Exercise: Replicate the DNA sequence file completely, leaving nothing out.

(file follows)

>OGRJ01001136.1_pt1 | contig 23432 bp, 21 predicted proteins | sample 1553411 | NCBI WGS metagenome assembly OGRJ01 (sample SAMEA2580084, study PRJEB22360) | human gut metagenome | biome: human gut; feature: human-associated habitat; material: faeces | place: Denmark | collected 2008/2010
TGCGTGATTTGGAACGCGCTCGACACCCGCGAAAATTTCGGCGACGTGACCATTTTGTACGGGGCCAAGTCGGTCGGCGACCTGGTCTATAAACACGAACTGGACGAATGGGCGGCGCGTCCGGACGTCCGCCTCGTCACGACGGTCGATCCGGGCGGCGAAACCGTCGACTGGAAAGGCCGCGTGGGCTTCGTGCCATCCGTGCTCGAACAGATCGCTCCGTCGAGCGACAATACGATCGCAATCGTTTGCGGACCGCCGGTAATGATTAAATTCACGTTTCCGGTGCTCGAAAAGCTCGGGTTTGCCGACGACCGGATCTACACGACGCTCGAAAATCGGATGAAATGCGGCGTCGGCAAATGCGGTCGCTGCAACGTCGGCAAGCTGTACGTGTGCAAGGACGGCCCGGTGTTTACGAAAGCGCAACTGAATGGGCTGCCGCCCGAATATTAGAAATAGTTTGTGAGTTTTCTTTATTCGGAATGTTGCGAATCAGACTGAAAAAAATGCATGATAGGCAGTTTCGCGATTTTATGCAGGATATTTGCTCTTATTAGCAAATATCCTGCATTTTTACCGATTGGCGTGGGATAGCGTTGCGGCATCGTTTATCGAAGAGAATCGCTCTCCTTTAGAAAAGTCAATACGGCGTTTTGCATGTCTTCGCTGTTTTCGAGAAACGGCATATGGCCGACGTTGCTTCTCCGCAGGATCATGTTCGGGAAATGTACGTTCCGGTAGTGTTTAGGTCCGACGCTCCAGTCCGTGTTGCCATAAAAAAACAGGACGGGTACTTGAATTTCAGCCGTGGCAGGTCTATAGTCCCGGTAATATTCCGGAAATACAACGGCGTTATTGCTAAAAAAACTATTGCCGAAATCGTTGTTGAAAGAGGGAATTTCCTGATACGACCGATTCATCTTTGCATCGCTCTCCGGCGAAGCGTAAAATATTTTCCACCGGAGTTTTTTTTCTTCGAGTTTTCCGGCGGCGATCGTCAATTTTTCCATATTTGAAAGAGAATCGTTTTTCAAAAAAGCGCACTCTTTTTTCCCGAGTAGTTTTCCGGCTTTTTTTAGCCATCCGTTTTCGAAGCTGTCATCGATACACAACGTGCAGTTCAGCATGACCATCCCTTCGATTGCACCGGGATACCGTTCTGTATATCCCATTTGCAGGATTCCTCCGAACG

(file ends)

>OGRJ01001136.1_pt1 | contig 23432 bp, 21 predicted proteins | sample 1553411 | NCBI WGS metagenome assembly OGRJ01 (sample SAMEA2580084, study PRJEB22360) | human gut metagenome | biome: human gut; feature: human-associated habitat; material: faeces | place: Denmark | collected 2008/2010
TGCGTGATTTGGAACGCGCTCGACACCCGCGAAAATTTCGGCGACGTGACCATTTTGTACGGGGCCAAGTCGGTCGGCGACCTGGTCTATAAACACGAACTGGACGAATGGGCGGCGCGTCCGGACGTCCGCCTCGTCACGACGGTCGATCCGGGCGGCGAAACCGTCGACTGGAAAGGCCGCGTGGGCTTCGTGCCATCCGTGCTCGAACAGATCGCTCCGTCGAGCGACAATACGATCGCAATCGTTTGCGGACCGCCGGTAATGATTAAATTCACGTTTCCGGTGCTCGAAAAGCTCGGGTTTGCCGACGACCGGATCTACACGACGCTCGAAAATCGGATGAAATGCGGCGTCGGCAAATGCGGTCGCTGCAACGTCGGCAAGCTGTACGTGTGCAAGGACGGCCCGGTGTTTACGAAAGCGCAACTGAATGGGCTGCCGCCCGAATATTAGAAATAGTTTGTGAGTTTTCTTTATTCGGAATGTTGCGAATCAGACTGAAAAAAATGCATGATAGGCAGTTTCGCGATTTTATGCAGGATATTTGCTCTTATTAGCAAATATCCTGCATTTTTACCGATTGGCGTGGGATAGCGTTGCGGCATCGTTTATCGAAGAGAATCGCTCTCCTTTAGAAAAGTCAATACGGCGTTTTGCATGTCTTCGCTGTTTTCGAGAAACGGCATATGGCCGACGTTGCTTCTCCGCAGGATCATGTTCGGGAAATGTACGTTCCGGTAGTGTTTAGGTCCGACGCTCCAGTCCGTGTTGCCATAAAAAAACAGGACGGGTACTTGAATTTCAGCCGTGGCAGGTCTATAGTCCCGGTAATATTCCGGAAATACAACGGCGTTATTGCTAAAAAAACTATTGCCGAAATCGTTGTTGAAAGAGGGAATTTCCTGATACGACCGATTCATCTTTGCATCGCTCTCCGGCGAAGCGTAAAATATTTTCCACCGGAGTTTTTTTTCTTCGAGTTTTCCGGCGGCGATCGTCAATTTTTCCATATTTGAAAGAGAATCGTTTTTCAAAAAAGCGCACTCTTTTTTCCCGAGTAGTTTTCCGGCTTTTTTTAGCCATCCGTTTTCGAAGCTGTCATCGATACACAACGTGCAGTTCAGCATGACCATCCCTTCGATTGCACCGGGATACCGTTCTGTATATCCCATTTGCAGGATTCCTCCGAACG